Mark D. Fulwiler (
Wed, 07 Jan 1998 13:34:58 -0700

Michael Lorrey <> wrote:

> Subject: Re: Morality versus Legality
> Technotranscendence wrote:
> >
> > At 06:38 PM 1/6/98 -0700, Mark D. Fulwiler <> wrote:
> > >> But my original point was that there is a difference between morality and
> > >> legality -- or what is right and wrong and what should be up to the law --
> > >> whether enforced by a government or what have you -- to decide. Does
> > >> anyone agree with me on this?
> > >
> > >The government, if it exists, should only enforce laws to protect people's
> > >liberty and property and make sure contracts are enforced. However, under our
> > >current legal system, acts which are not immoral, like taking drugs are
> > >criminalized, while theft by the government (taxation), certainly immoral, is
> > >quite legal. Ideally, everything immoral should be illegal, and everything
> > moral
> > >should be legal. I am however, speaking of rational morality, not the often
> > >idiotic kind advanced by religion.
> > >
> > >For an example of immorality posing as morality, see the truly vile piece
> > by Dr.
> > >Sally Satel (an evil psychiatrist) in today's Wall Street Journal advocating
> > >using coercion against drug users "for their own good." It's a shame this Nazi
> > >bitch is given space in one of our leading newspapers, but the WSJ is run by a
> > >bunch of superstitious religious conservatives who have no idea of the real
> > >meaning of freedom.
> >
> > Mark conflates morality and law. I believe the two are distinct. There are
> > acts
> > which are immoral which should not be illegal, such as smoking. Smoking is
> > self-destructive -- yet it should not be outlawed. Under a rational morality,
> > smoking would be wrong, but no police officer would come knocking at your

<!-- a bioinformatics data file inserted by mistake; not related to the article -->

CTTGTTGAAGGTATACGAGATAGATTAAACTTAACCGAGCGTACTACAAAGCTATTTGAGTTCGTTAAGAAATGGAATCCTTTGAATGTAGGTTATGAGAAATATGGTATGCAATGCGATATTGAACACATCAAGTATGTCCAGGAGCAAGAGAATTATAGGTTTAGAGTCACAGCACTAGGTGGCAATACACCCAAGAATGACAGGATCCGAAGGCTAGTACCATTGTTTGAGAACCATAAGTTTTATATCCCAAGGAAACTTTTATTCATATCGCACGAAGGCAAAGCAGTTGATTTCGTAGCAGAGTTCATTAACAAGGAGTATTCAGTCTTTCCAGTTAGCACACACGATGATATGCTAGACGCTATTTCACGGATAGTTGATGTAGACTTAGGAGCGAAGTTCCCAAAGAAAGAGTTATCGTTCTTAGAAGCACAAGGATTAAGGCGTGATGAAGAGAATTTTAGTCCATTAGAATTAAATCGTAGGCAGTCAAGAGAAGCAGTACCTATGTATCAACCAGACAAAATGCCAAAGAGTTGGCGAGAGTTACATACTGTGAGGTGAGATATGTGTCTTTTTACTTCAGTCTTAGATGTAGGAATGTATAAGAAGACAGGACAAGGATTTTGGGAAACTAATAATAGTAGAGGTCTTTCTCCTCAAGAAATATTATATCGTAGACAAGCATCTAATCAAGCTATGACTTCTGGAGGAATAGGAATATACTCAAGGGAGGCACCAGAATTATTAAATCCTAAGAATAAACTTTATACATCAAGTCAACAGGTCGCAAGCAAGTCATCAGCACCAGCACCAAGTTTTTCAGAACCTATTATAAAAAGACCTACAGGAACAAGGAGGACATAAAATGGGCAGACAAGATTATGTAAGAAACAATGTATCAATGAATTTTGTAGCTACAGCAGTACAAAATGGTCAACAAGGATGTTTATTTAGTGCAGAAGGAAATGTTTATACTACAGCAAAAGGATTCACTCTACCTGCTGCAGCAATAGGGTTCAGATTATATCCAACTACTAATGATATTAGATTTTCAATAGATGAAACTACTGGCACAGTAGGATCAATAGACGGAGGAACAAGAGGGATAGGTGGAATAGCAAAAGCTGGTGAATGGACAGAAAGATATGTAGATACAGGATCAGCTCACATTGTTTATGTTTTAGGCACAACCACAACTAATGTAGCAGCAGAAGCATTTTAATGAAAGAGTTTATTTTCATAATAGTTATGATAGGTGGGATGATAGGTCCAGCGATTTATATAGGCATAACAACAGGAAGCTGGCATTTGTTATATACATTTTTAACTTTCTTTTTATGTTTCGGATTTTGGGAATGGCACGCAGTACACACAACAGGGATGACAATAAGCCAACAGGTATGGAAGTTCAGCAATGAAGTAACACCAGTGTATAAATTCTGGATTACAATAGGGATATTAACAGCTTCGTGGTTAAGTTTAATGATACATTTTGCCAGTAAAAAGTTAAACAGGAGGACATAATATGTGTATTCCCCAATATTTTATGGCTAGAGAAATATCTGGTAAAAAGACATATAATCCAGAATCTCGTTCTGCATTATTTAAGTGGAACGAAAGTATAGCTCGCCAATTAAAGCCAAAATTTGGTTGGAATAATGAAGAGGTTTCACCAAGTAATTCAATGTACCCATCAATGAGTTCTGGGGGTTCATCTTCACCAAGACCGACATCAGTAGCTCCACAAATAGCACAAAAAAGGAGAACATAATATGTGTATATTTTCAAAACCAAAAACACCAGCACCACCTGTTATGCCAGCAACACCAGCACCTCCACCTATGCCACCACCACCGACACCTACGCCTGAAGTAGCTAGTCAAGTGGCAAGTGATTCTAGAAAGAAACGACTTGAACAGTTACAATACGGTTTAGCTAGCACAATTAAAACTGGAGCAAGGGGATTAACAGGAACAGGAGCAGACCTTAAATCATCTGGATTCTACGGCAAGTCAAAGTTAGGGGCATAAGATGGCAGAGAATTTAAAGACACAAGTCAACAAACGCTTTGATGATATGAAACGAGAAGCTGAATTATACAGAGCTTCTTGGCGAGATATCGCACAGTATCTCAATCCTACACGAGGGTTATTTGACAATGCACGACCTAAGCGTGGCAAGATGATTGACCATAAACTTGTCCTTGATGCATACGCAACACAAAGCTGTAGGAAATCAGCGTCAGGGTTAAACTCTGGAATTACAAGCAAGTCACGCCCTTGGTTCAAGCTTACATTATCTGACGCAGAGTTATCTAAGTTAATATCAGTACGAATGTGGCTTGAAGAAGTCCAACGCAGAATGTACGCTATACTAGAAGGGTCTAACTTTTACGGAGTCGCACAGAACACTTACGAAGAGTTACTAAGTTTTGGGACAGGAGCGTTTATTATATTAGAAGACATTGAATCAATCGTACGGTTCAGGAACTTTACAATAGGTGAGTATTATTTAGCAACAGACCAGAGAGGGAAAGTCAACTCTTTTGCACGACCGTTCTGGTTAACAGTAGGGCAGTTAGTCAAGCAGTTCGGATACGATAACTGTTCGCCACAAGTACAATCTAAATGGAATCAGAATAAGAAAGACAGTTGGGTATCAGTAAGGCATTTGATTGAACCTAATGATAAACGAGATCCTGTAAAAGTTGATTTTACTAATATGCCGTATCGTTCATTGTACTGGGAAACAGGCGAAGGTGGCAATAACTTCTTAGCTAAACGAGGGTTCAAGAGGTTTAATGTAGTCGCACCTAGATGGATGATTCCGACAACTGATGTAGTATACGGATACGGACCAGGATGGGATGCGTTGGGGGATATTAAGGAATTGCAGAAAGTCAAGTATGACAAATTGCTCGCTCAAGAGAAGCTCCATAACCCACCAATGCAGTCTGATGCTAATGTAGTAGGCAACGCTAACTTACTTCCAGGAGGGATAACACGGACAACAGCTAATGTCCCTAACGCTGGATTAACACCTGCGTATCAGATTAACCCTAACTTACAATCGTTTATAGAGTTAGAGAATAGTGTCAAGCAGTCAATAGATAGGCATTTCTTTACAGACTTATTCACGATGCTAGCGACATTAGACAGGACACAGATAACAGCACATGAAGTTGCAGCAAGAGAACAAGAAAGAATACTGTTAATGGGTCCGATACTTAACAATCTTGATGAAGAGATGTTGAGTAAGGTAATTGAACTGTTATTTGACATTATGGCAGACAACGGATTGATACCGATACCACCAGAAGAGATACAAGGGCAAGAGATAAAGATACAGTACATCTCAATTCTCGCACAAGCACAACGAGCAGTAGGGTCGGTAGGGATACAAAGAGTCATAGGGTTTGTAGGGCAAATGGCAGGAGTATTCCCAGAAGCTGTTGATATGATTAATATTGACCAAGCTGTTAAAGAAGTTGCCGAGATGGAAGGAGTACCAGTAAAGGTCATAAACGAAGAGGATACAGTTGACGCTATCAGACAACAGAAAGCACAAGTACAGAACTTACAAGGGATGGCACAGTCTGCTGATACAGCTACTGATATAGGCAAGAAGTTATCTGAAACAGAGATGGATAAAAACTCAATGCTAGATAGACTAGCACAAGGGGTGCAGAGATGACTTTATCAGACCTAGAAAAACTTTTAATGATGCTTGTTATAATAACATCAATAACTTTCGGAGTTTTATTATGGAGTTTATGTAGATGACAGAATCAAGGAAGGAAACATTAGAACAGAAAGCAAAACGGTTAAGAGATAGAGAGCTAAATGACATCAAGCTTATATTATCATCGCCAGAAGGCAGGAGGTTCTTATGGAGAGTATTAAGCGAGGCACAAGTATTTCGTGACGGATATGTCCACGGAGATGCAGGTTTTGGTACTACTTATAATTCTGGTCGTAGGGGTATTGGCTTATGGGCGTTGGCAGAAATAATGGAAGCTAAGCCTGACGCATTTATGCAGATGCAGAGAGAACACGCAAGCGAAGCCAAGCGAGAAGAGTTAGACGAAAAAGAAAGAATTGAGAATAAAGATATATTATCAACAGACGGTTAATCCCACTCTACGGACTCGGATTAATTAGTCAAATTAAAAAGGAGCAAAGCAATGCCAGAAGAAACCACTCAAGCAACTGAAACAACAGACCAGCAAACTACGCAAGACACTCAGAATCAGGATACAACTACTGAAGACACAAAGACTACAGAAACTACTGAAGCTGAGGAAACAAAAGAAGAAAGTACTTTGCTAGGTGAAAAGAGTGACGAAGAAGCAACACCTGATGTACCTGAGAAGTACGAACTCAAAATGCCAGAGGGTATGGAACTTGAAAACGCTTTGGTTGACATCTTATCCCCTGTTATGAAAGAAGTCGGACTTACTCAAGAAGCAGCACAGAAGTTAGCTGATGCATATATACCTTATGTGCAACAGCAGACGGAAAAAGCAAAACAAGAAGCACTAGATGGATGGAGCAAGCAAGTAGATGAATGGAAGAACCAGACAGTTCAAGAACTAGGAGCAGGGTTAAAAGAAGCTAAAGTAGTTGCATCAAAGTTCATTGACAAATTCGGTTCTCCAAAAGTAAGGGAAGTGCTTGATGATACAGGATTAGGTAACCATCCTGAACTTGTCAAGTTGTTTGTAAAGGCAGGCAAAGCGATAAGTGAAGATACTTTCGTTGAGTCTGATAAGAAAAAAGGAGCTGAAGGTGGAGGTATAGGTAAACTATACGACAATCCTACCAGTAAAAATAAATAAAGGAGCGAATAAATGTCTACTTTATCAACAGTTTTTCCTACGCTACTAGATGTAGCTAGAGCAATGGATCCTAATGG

> > door if you smoked. Ditto for overeating, lack of exercise, most drug use.
> >
> > Rational morality cannot be forced. It must be spread by persuasion. The
> > only time force can be used is when someone initiates or threatens to
> > initiate force. Then it is just a matter of defense or just retaliation.
> >
> Correct. Law should only be applicable to cases where one individual
> hurts another in some way without consent. Every person should have the
> right to do whatever one wants with oneself, no matter how immoral, and
> only with others with their consent. THis is what I find so ironic about
> religious people trying to legislate morality. If a person has no legal
> choice but to be moral, where is the virtue??? Virtue comes from making
> the concious choice for being good, which can only occur if the
> individual is totally free to choose either way.

I disagree that "vices" such as smoking, drinking, whoring around, etc.
are immoral. To me a virtuous persion is someone who doesn't coerce,
harm or cheat others.

Who's the moral person in this example?

1. Mr. A. He never drinks, smokes, overeats or has sex but has just
embezzled $50,000 from his company.

2. Mr. B. He smokes, drinks, overeats and goes to hookers every night,
but has not embezzled $50,000 from his company.

Religious people are not really trying to legislate morality. They are
really acting immorally in trying to force their personal preferences on

Mark Fulwiler